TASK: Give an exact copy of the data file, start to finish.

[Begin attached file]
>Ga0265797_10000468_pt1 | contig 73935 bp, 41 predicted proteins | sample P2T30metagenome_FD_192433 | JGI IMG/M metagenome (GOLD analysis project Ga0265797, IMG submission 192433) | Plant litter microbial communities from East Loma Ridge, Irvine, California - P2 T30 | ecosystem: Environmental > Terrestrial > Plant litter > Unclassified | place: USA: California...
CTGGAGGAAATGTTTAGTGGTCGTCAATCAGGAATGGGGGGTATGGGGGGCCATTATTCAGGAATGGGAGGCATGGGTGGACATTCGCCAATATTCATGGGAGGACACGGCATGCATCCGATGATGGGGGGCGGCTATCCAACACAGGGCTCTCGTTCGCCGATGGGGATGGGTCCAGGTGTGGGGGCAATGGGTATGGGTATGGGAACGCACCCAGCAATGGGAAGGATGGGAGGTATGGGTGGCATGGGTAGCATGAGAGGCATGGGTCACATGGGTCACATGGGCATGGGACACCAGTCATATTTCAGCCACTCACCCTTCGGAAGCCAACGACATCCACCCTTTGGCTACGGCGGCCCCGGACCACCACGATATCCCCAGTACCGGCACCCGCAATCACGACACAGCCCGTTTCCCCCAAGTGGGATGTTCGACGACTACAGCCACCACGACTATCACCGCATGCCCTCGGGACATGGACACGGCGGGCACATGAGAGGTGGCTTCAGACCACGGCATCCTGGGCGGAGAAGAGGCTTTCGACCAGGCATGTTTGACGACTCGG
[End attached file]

>Ga0265797_10000468_pt1 | contig 73935 bp, 41 predicted proteins | sample P2T30metagenome_FD_192433 | JGI IMG/M metagenome (GOLD analysis project Ga0265797, IMG submission 192433) | Plant litter microbial communities from East Loma Ridge, Irvine, California - P2 T30 | ecosystem: Environmental > Terrestrial > Plant litter > Unclassified | place: USA: California...
CTGGAGGAAATGTTTAGTGGTCGTCAATCAGGAATGGGGGGTATGGGGGGCCATTATTCAGGAATGGGAGGCATGGGTGGACATTCGCCAATATTCATGGGAGGACACGGCATGCATCCGATGATGGGGGGCGGCTATCCAACACAGGGCTCTCGTTCGCCGATGGGGATGGGTCCAGGTGTGGGGGCAATGGGTATGGGTATGGGAACGCACCCAGCAATGGGAAGGATGGGAGGTATGGGTGGCATGGGTAGCATGAGAGGCATGGGTCACATGGGTCACATGGGCATGGGACACCAGTCATATTTCAGCCACTCACCCTTCGGAAGCCAACGACATCCACCCTTTGGCTACGGCGGCCCCGGACCACCACGATATCCCCAGTACCGGCACCCGCAATCACGACACAGCCCGTTTCCCCCAAGTGGGATGTTCGACGACTACAGCCACCACGACTATCACCGCATGCCCTCGGGACATGGACACGGCGGGCACATGAGAGGTGGCTTCAGACCACGGCATCCTGGGCGGAGAAGAGGCTTTCGACCAGGCATGTTTGACGACTCGG